By Ye. S. Venttsel

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**Extra resources for Elements Of Game Theory**

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1 a(x,y) x Fig. 2 The value of a (x, y) at that point is precisely the value of the game, v: 60 The presence of a saddle point means that the given infinite game has a solution in the range of pure strategies; xo, Yo are optimum pure strategies for A and B. In the general case where rJ. i= ~ the game may have a solution (possibly not a unique one) only in the range of mixed strategies. A mixed strategy for infinite games is some probability distribution for the strategies x and y regarded as random variables.

To find our opponent's optimal strategy, we can in the general case proceed as follows. We change the sign of the payoff, add to the matrix elements a constant value L to make them nonnegative, and solve the problem for our opponent in the same way as we did for ourselves. The fact that we already know the value of the game, v, to some extent simplifies the problem, however. Besides, in this particular case the problem is further simplified by the fact that the solution comprises only two "utility" strategies for our opponent, B t and B 2 , since the variable Z3 is nonzero and hence when strategy B 3 is played the value of the game is not attained.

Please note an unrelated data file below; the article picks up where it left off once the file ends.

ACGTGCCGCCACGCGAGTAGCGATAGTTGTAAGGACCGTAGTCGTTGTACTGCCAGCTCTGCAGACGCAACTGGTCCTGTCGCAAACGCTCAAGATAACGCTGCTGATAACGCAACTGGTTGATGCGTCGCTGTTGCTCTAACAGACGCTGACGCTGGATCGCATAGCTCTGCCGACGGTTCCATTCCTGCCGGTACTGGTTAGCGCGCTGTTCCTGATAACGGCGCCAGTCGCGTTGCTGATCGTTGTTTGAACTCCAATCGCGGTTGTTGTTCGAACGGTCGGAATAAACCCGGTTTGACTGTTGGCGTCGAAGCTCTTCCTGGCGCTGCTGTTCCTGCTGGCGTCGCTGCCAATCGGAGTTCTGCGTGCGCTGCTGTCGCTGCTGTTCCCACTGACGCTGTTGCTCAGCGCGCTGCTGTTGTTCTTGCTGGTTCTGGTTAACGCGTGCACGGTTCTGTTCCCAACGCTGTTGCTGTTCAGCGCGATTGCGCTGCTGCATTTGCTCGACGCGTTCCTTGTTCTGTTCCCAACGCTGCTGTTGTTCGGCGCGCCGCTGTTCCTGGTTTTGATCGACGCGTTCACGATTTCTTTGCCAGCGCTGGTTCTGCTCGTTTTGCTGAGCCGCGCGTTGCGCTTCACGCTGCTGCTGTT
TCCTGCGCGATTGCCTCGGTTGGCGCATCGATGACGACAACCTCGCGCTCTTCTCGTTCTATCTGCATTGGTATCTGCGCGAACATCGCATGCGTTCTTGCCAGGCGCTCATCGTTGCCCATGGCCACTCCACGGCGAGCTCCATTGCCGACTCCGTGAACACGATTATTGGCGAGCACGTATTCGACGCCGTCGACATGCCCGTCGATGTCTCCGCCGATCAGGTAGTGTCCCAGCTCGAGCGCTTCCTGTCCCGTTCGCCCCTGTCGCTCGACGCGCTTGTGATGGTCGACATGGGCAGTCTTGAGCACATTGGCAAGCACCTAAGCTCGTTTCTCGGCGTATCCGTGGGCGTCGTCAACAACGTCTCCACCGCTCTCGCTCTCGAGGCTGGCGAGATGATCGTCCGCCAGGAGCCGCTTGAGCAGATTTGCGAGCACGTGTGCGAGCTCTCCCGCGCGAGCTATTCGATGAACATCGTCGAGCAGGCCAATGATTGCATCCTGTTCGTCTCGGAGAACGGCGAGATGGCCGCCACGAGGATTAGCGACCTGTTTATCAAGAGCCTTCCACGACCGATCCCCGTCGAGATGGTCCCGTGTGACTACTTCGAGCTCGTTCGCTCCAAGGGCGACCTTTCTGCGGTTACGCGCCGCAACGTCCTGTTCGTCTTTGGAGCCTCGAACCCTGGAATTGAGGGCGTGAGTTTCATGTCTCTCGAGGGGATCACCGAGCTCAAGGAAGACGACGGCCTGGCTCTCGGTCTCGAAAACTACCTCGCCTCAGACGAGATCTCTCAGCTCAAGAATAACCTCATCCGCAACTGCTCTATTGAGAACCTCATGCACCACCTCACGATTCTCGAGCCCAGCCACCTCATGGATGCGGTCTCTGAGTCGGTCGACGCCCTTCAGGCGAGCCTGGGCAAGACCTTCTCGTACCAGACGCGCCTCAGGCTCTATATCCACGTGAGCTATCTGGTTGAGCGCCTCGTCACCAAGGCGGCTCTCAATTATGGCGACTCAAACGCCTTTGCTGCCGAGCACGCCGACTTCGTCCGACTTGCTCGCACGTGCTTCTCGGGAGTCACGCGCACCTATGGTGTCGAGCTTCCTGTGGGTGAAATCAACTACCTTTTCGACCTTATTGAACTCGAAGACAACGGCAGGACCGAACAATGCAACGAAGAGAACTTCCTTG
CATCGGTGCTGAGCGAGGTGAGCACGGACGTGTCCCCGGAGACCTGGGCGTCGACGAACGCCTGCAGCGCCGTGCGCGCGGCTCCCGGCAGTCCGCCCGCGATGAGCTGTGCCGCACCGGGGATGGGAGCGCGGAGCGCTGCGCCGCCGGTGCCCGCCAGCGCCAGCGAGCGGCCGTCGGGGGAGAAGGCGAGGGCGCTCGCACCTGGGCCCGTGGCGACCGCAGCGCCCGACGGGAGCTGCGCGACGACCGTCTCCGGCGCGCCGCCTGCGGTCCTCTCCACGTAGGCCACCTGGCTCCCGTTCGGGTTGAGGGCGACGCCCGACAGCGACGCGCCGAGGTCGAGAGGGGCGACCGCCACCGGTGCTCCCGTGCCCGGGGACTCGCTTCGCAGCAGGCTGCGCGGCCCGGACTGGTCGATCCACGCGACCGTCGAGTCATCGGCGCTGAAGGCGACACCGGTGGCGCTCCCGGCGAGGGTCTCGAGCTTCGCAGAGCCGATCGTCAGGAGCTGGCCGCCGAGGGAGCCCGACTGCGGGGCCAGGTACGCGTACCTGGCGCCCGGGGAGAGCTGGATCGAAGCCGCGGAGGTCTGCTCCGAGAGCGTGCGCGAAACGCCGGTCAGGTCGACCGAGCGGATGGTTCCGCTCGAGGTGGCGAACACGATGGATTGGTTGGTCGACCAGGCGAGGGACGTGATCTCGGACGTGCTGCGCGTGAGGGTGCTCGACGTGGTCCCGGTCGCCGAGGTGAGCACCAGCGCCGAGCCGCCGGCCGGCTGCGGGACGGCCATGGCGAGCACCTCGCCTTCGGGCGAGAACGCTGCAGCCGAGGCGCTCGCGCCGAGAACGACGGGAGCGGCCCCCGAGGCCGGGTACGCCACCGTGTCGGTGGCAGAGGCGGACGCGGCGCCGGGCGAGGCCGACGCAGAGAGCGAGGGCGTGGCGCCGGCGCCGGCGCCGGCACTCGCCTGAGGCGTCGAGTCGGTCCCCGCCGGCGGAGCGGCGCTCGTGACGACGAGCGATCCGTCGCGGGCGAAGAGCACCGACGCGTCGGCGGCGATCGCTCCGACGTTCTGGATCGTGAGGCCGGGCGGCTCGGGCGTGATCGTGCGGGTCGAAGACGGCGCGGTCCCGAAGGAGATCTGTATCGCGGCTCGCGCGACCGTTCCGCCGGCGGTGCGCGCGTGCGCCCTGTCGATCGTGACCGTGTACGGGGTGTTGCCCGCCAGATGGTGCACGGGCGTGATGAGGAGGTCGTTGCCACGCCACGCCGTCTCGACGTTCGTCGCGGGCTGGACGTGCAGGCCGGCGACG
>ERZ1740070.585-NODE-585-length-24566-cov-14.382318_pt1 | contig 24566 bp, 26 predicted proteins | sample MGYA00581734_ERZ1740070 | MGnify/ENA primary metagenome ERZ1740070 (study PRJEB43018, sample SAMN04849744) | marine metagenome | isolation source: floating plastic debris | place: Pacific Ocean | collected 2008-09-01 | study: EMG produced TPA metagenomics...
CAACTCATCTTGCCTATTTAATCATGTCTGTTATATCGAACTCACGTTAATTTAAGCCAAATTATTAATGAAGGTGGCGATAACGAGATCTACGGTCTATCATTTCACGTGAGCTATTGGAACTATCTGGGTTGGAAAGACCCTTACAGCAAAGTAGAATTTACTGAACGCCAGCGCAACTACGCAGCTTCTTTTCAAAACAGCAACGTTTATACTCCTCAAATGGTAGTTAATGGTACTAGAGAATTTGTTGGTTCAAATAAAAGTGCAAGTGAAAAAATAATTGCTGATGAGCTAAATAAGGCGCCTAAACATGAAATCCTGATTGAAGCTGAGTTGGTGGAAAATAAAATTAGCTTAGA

Consider a game between two opponents, A and B, each having an infinite (uncountable) set of strategies; for player A these strategies correspond to different values of a continuously varying parameter x, and for B, to those of a parameter y. In this case, instead of being given by matrix II aij II the game is defined by some function of two continuously varying arguments, a(x, y), which we shall call a gain function (notice that the function a (x, y) itself need not be continuous). The function a(x, y) can be represented geometrically by some surface a (x, y) over the range of the arguments (x, y) (Fig.